+same byte offset are assumed to be part of the same machine scalar (so that in
+typical implementations they will be loaded into a register together); and any
+two components required to reside within the same machine scalar have their
+positions specified in terms of the same byte offset. The length of a machine
+scalar is inferred from the highest bit number specified along with its byte
+position in some component clause, rounded up to the next multiple of
+System.Storage_Unit.
+
+(This approach requires the explicit declaration of "filler" fields when the
+byte of a machine scalar containing the high-numbered bits is to be left unused.
+If no use is made of the record component Filler, the declarations
+
+  for R'Bit_Order use X;
+  for R use
+    record
+      C at 0 range 0 .. 23;
+  end record;
+  for R'Size use 32;
+
+and the declarations
+
+  for R'Bit_Order use X;
+  for R use
+    record
+      C at 0 range 0 .. 23;
+      Filler at 0 range 24 .. 31;
+  end record;
+  for R'Size use 32;
+
+are equivalent on compilers whose default bit order is X. However, on compilers
+with the opposite default bit order, the first set of declarations places C in
+the bytes at offsets 0, 1, and 2, while the second set of declarations places C
+in the bytes at offsets 1, 2, and 3.)
+
+This interpretation of bit numbers makes it feasible to require compiler support
+for the nondefault bit order. We can then write portable record-representation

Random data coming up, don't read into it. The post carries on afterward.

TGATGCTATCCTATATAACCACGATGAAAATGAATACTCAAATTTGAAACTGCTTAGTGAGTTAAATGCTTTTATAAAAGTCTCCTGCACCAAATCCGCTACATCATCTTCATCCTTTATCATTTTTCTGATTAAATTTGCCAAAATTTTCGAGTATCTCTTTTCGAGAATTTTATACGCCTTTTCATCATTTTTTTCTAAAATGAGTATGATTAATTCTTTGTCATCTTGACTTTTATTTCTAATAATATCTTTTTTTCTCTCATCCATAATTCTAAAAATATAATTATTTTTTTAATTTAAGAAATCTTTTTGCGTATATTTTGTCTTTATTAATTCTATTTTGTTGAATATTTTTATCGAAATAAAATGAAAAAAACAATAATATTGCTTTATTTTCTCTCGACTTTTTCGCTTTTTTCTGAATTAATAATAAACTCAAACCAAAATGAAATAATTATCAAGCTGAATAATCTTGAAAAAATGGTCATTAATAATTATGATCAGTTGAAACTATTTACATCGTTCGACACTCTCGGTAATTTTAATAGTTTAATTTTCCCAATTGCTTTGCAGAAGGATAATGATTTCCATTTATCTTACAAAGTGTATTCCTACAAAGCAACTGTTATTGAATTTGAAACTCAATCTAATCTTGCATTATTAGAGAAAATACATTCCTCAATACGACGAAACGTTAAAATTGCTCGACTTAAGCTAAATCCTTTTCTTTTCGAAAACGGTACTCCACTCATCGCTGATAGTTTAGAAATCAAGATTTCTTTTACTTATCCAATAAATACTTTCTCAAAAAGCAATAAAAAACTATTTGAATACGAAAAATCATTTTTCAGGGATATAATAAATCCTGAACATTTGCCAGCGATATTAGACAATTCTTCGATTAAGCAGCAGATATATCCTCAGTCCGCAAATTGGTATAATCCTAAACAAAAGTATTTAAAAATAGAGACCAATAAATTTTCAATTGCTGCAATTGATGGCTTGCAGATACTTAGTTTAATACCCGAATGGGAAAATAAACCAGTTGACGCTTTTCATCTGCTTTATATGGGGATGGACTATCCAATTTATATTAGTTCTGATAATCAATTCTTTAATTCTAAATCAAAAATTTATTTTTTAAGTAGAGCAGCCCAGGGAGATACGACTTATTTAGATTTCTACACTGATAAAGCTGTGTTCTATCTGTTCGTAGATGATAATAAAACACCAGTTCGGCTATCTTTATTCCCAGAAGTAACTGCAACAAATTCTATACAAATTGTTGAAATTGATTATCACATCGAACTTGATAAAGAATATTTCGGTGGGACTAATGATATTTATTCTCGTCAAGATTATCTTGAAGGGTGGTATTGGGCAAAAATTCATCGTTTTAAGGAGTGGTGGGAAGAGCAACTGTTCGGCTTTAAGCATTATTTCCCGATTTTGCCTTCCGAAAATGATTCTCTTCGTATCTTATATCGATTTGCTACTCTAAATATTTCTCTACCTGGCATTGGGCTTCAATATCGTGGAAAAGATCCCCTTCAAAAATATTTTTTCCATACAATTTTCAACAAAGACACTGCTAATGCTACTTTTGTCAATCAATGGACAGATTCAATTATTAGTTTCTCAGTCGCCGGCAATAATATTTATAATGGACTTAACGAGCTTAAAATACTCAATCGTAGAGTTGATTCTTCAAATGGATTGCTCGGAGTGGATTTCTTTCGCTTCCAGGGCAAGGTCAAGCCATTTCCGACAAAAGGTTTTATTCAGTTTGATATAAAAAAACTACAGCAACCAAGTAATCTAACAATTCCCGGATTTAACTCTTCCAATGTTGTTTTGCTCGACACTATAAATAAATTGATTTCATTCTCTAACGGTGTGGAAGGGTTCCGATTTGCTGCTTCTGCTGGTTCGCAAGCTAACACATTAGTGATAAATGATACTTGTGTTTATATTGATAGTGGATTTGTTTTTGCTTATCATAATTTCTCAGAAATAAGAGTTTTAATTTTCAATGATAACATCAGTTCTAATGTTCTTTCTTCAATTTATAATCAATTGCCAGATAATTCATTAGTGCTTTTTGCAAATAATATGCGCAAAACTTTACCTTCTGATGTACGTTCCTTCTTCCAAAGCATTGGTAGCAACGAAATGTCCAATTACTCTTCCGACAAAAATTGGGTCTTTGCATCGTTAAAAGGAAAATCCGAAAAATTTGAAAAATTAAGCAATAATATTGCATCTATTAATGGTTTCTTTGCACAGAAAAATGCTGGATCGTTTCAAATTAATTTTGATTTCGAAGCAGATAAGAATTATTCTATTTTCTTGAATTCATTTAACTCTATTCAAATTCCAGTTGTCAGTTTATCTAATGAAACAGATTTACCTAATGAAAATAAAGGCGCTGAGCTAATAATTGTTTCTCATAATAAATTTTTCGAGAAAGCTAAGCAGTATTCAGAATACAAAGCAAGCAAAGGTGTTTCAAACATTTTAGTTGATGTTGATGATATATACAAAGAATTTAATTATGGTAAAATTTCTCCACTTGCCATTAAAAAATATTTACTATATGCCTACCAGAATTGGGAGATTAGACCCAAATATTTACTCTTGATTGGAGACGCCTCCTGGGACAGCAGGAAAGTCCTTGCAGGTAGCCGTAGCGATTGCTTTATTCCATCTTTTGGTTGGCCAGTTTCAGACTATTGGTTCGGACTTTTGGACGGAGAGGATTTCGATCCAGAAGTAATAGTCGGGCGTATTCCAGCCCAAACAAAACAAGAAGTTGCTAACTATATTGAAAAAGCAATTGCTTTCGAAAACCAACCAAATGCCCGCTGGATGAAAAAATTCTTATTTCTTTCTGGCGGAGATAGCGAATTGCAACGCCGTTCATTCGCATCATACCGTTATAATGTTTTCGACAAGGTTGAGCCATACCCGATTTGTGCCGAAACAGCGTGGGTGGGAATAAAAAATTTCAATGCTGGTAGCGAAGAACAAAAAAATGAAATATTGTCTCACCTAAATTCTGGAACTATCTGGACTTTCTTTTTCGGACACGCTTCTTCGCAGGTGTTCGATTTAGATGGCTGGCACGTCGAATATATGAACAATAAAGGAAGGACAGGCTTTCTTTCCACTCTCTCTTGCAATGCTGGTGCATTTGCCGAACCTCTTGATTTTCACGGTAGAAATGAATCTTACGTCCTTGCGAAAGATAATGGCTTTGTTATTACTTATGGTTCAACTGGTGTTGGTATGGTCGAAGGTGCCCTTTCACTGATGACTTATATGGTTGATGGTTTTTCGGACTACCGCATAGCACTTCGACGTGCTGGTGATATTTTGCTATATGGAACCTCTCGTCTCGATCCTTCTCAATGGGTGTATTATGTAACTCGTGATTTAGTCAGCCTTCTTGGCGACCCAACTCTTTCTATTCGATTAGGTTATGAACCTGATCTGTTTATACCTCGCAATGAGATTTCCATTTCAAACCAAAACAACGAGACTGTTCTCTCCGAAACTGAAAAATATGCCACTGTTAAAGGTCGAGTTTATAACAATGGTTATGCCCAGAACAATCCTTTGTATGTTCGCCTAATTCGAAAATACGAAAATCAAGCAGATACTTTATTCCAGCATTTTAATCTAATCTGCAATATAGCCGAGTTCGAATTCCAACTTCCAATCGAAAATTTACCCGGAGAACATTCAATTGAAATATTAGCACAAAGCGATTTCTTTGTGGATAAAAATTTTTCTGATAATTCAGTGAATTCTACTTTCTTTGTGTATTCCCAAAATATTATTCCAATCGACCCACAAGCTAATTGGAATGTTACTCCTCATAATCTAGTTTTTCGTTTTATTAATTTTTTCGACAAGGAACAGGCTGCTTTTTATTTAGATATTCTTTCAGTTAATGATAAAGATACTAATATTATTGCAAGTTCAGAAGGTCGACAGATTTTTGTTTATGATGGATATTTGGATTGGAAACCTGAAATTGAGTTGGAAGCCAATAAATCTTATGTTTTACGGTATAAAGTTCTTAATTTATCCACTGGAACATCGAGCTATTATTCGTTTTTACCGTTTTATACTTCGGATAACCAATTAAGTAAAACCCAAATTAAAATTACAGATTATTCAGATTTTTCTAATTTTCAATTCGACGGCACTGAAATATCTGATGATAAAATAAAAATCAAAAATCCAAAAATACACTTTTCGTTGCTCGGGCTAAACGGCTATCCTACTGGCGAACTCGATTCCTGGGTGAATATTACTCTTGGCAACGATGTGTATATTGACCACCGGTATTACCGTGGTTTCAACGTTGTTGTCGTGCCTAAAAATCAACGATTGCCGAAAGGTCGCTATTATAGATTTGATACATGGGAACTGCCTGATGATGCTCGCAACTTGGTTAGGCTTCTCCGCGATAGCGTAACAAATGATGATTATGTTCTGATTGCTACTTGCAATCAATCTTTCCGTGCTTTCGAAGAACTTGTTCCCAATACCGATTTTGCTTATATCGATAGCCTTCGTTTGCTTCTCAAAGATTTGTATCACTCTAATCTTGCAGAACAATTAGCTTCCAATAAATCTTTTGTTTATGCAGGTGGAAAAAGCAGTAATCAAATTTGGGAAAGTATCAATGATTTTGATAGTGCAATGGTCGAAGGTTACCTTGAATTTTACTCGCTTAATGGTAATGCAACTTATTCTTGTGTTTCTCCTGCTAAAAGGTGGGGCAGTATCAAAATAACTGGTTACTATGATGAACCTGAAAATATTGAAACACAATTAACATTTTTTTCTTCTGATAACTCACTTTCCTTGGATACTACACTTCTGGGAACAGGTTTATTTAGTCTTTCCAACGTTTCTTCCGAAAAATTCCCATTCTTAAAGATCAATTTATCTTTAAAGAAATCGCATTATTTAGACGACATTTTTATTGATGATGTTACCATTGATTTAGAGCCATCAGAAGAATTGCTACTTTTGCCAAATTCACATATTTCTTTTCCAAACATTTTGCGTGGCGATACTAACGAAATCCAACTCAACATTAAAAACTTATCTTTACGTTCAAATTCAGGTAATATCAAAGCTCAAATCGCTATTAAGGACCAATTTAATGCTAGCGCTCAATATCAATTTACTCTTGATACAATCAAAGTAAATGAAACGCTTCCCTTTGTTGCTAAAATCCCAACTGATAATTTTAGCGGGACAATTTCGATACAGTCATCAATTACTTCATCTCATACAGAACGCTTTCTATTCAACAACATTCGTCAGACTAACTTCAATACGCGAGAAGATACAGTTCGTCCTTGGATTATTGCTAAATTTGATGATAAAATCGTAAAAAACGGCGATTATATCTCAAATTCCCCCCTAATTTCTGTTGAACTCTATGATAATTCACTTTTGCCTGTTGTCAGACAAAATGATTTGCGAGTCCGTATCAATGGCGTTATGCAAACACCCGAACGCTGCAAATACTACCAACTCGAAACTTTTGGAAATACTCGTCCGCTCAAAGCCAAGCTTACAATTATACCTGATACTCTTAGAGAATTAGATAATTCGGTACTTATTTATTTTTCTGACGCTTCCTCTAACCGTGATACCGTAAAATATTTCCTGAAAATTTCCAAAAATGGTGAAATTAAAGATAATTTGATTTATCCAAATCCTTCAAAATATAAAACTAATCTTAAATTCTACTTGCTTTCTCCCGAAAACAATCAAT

+clauses. These representation clauses correspond directly to endian-independent
+layout specifications: Endian-Independent Layout Specification 1 can be written
+portably either as
+
+for Date_And_Time'Bit_Order use High_Order_First;
+for Date_And_Time_Type use
+  record
+    Years_Since_1980 at 0 range 0 .. 6;
+    Month at 0 range 7 .. 10;
+    Day_Of_Month at 0 range 11 .. 15;
+    Hour at 2 range 0 .. 4;
+    Minute at 2 range 5 .. 10;
+    Seconds at 2 range 11 .. 15;
+end record;
+
+or as
+
+for Date_And_Time'Bit_Order use Low_Order_First;
+for Date_And_Time_Type use
+  record
+    Years_Since_1980 at 0 range 9 .. 15;
+    Month at 0 range 5 .. 8;
+    Day_Of_Month at 0 range 0 .. 4;
+    Hour at 2 range 11 .. 15;
+    Minute at 2 range 5 .. 10;
+    Seconds at 2 range 0 .. 4;
+end record;
+
+Endian-Independent Layout Specification 2 can be written portably either as
+
+for Date_And_Time'Bit_Order use High_Order_First;
+for Date_And_Time_Type use
+  record
+    Years_Since_1980 at 0 range 0 .. 6;
+    Month at 0 range 7 .. 10;
+    Day_Of_Month at 0 range 11 .. 15;
+    Hour at 0 range 16 .. 20;
+    Minute at 0 range 21 .. 26;
+    Seconds at 0 range 27 .. 31;
+end record;
+
+or as
+
+for Date_And_Time'Bit_Order use Low_Order_First;
+for Date_And_Time_Type use
+  record
+    Years_Since_1980 at 0 range 25 .. 31;
+    Month at 0 range 21 .. 24;
+    Day_Of_Month at 0 range 16 .. 20;
+    Hour at 0 range 11 .. 15;
+    Minute at 0 range 5 .. 10;
+    Seconds at 0 range 0 .. 4;
+end record;
+
+In all four record-representation clauses, each distinct byte-offset value
+corresponds to a distinct machine scalar (i.e., to a line of an
+endian-independent-layout-specification picture), and the ranges associated with
+a given byte offset correspond to the position of a field within that machine
+scalar.
+
+****************************************************************